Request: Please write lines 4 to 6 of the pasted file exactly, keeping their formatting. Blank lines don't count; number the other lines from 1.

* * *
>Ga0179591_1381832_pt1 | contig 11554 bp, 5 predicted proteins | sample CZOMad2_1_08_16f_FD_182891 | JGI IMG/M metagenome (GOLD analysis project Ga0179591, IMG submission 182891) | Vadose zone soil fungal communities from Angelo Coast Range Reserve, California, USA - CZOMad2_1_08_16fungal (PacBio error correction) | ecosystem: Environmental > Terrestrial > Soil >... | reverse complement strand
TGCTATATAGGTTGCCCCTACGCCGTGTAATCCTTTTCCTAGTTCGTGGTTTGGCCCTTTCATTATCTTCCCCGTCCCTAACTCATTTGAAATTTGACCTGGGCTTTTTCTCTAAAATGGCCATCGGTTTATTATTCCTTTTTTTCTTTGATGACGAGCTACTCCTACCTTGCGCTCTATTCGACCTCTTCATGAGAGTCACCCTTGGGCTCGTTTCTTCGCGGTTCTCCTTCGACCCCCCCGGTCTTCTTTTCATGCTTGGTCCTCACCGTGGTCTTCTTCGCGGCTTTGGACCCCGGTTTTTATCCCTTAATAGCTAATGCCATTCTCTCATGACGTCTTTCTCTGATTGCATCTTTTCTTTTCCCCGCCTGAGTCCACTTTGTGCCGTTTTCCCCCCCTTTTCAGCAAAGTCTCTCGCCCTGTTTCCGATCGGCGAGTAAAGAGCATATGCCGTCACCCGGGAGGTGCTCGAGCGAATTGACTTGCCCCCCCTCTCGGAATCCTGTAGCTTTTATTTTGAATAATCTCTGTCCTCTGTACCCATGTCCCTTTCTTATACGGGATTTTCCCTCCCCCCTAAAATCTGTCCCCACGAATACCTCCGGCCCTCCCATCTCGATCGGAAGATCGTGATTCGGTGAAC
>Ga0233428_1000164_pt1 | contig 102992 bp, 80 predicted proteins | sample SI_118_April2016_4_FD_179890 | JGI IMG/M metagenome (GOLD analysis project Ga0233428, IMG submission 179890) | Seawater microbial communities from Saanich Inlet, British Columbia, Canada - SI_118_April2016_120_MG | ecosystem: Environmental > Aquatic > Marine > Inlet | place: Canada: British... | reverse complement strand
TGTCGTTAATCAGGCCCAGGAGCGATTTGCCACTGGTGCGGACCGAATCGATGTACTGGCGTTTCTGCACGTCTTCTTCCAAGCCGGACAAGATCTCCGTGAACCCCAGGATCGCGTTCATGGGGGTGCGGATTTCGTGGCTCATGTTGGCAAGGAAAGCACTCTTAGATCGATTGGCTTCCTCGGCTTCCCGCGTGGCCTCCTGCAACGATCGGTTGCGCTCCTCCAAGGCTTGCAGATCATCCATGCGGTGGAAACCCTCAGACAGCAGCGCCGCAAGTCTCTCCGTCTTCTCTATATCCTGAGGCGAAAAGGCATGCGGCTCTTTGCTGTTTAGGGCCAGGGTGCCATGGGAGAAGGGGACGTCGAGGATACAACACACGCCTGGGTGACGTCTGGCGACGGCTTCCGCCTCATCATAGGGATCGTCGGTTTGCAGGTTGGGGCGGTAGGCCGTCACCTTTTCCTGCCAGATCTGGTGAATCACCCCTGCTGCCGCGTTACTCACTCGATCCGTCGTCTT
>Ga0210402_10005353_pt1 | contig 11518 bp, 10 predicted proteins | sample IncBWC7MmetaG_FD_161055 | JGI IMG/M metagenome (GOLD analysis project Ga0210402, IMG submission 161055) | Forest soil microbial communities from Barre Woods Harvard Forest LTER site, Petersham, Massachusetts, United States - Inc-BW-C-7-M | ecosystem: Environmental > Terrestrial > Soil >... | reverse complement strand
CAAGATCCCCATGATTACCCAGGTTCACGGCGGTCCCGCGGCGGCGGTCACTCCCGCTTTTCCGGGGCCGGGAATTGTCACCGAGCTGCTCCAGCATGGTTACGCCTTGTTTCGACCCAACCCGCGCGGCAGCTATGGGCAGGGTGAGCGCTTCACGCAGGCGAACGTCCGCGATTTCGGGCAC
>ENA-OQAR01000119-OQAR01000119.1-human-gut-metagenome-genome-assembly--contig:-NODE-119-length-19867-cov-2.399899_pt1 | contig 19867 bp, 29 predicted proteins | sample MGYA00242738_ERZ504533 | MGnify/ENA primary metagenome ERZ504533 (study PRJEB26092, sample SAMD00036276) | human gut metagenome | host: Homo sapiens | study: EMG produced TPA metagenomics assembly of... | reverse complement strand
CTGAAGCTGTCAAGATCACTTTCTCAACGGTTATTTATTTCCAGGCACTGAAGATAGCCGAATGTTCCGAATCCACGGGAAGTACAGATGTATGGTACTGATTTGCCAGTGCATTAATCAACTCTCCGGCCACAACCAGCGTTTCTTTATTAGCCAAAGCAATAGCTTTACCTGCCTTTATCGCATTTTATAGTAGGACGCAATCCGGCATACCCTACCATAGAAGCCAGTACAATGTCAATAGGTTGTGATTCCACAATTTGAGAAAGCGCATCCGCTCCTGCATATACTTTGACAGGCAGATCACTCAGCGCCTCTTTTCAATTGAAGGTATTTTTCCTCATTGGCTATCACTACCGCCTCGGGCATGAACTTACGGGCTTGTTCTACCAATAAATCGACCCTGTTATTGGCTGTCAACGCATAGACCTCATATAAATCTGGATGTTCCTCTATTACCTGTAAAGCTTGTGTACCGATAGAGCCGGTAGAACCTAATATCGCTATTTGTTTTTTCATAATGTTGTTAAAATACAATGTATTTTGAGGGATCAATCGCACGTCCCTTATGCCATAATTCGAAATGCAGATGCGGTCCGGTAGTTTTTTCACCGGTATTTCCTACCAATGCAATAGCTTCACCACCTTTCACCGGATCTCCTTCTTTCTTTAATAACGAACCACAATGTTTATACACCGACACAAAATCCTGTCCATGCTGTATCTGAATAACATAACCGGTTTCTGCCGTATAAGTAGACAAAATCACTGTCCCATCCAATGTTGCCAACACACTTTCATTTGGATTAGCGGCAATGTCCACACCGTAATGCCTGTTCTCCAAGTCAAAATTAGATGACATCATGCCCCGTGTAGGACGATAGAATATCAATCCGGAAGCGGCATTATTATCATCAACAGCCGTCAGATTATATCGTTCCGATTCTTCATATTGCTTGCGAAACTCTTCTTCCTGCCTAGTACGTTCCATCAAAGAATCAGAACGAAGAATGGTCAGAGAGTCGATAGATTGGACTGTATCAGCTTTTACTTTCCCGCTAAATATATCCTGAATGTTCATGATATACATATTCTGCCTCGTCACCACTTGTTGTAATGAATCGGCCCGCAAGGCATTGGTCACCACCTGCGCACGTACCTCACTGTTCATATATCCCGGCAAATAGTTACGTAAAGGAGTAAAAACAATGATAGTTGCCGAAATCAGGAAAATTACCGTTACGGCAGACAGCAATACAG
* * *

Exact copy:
TGTCGTTAATCAGGCCCAGGAGCGATTTGCCACTGGTGCGGACCGAATCGATGTACTGGCGTTTCTGCACGTCTTCTTCCAAGCCGGACAAGATCTCCGTGAACCCCAGGATCGCGTTCATGGGGGTGCGGATTTCGTGGCTCATGTTGGCAAGGAAAGCACTCTTAGATCGATTGGCTTCCTCGGCTTCCCGCGTGGCCTCCTGCAACGATCGGTTGCGCTCCTCCAAGGCTTGCAGATCATCCATGCGGTGGAAACCCTCAGACAGCAGCGCCGCAAGTCTCTCCGTCTTCTCTATATCCTGAGGCGAAAAGGCATGCGGCTCTTTGCTGTTTAGGGCCAGGGTGCCATGGGAGAAGGGGACGTCGAGGATACAACACACGCCTGGGTGACGTCTGGCGACGGCTTCCGCCTCATCATAGGGATCGTCGGTTTGCAGGTTGGGGCGGTAGGCCGTCACCTTTTCCTGCCAGATCTGGTGAATCACCCCTGCTGCCGCGTTACTCACTCGATCCGTCGTCTT
>Ga0210402_10005353_pt1 | contig 11518 bp, 10 predicted proteins | sample IncBWC7MmetaG_FD_161055 | JGI IMG/M metagenome (GOLD analysis project Ga0210402, IMG submission 161055) | Forest soil microbial communities from Barre Woods Harvard Forest LTER site, Petersham, Massachusetts, United States - Inc-BW-C-7-M | ecosystem: Environmental > Terrestrial > Soil >... | reverse complement strand
CAAGATCCCCATGATTACCCAGGTTCACGGCGGTCCCGCGGCGGCGGTCACTCCCGCTTTTCCGGGGCCGGGAATTGTCACCGAGCTGCTCCAGCATGGTTACGCCTTGTTTCGACCCAACCCGCGCGGCAGCTATGGGCAGGGTGAGCGCTTCACGCAGGCGAACGTCCGCGATTTCGGGCAC